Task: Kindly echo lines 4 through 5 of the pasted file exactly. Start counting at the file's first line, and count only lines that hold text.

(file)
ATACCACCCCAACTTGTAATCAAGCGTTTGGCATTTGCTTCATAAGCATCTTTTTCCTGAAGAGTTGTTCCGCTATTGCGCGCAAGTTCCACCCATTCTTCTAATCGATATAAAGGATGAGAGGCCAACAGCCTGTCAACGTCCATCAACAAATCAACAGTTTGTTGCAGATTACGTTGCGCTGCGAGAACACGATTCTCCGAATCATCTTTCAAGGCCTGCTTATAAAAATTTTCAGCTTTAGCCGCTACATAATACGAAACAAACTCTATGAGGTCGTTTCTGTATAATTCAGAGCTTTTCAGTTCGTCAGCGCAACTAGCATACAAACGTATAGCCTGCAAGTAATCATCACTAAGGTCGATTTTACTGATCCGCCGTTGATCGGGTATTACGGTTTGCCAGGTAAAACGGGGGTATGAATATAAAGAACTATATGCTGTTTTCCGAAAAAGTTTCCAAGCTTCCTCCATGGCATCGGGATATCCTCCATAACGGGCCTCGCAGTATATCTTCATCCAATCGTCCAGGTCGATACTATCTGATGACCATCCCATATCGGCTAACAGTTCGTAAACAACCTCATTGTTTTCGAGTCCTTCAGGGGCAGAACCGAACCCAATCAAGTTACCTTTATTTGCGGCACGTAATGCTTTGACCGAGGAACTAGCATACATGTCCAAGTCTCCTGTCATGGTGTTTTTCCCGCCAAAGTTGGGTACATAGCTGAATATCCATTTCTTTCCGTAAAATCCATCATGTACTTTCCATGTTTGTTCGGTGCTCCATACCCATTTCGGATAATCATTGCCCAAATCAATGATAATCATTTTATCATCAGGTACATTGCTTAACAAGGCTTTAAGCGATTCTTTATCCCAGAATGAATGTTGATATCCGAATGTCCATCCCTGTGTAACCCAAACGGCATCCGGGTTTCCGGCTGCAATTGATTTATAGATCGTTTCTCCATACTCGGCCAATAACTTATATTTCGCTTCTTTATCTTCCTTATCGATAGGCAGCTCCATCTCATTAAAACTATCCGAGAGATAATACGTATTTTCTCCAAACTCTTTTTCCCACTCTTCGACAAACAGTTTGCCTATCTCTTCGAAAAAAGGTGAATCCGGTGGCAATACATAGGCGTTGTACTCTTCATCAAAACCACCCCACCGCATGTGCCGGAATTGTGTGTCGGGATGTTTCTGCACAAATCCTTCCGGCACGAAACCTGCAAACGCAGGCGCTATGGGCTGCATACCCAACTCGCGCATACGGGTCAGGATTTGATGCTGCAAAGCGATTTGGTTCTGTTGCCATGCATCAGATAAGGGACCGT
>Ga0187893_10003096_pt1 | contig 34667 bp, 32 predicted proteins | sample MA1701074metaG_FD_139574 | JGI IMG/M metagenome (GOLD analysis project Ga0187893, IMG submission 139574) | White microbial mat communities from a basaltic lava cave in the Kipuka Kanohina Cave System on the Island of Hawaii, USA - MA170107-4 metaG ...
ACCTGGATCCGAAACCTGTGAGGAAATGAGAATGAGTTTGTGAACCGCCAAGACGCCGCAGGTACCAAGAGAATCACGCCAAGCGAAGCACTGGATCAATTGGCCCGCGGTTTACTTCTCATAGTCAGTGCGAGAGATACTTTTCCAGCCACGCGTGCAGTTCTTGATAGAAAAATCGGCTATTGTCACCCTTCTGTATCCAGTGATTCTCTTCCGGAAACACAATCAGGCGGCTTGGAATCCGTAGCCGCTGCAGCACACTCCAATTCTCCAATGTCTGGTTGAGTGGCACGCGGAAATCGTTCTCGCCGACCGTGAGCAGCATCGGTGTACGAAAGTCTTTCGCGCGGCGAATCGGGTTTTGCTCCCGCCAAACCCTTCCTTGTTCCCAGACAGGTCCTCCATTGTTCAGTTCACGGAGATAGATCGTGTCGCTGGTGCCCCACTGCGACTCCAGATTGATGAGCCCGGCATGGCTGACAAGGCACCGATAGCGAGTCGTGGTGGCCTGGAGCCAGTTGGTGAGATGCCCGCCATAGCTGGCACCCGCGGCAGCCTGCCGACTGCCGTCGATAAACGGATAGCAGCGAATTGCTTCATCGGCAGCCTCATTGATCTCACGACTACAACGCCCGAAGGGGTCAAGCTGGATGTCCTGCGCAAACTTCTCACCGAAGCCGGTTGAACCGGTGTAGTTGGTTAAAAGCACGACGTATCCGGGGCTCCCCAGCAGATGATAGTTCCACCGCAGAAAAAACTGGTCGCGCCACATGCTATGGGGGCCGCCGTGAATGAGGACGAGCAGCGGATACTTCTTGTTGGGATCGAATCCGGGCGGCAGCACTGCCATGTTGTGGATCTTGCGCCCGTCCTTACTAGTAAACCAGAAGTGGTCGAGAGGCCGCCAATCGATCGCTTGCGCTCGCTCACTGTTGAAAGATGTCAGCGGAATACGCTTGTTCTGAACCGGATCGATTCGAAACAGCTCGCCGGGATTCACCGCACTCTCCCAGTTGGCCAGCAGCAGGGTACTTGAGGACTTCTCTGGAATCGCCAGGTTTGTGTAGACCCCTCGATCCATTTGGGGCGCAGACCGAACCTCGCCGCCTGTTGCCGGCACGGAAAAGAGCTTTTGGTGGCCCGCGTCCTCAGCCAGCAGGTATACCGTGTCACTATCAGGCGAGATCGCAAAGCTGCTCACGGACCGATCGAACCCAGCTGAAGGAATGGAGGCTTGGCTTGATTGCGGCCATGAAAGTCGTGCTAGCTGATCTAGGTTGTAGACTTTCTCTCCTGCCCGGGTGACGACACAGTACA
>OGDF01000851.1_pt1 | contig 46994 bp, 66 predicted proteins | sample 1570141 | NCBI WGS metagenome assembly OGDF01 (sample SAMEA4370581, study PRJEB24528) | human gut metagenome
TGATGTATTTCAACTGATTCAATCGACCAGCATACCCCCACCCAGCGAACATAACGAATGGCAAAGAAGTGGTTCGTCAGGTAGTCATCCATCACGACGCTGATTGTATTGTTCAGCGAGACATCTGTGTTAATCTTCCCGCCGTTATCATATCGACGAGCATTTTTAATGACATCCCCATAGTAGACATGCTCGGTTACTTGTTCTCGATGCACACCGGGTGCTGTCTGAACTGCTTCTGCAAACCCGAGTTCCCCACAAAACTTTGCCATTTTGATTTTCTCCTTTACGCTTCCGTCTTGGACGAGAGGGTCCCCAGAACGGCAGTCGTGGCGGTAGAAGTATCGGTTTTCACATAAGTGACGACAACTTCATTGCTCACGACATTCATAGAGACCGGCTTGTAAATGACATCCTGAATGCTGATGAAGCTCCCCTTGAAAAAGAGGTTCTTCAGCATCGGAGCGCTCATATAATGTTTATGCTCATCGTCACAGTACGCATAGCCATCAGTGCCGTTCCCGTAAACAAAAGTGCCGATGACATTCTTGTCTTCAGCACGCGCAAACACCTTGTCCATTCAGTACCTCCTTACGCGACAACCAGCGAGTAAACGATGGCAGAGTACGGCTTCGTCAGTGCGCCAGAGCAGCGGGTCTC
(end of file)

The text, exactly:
>OGDF01000851.1_pt1 | contig 46994 bp, 66 predicted proteins | sample 1570141 | NCBI WGS metagenome assembly OGDF01 (sample SAMEA4370581, study PRJEB24528) | human gut metagenome
TGATGTATTTCAACTGATTCAATCGACCAGCATACCCCCACCCAGCGAACATAACGAATGGCAAAGAAGTGGTTCGTCAGGTAGTCATCCATCACGACGCTGATTGTATTGTTCAGCGAGACATCTGTGTTAATCTTCCCGCCGTTATCATATCGACGAGCATTTTTAATGACATCCCCATAGTAGACATGCTCGGTTACTTGTTCTCGATGCACACCGGGTGCTGTCTGAACTGCTTCTGCAAACCCGAGTTCCCCACAAAACTTTGCCATTTTGATTTTCTCCTTTACGCTTCCGTCTTGGACGAGAGGGTCCCCAGAACGGCAGTCGTGGCGGTAGAAGTATCGGTTTTCACATAAGTGACGACAACTTCATTGCTCACGACATTCATAGAGACCGGCTTGTAAATGACATCCTGAATGCTGATGAAGCTCCCCTTGAAAAAGAGGTTCTTCAGCATCGGAGCGCTCATATAATGTTTATGCTCATCGTCACAGTACGCATAGCCATCAGTGCCGTTCCCGTAAACAAAAGTGCCGATGACATTCTTGTCTTCAGCACGCGCAAACACCTTGTCCATTCAGTACCTCCTTACGCGACAACCAGCGAGTAAACGATGGCAGAGTACGGCTTCGTCAGTGCGCCAGAGCAGCGGGTCTC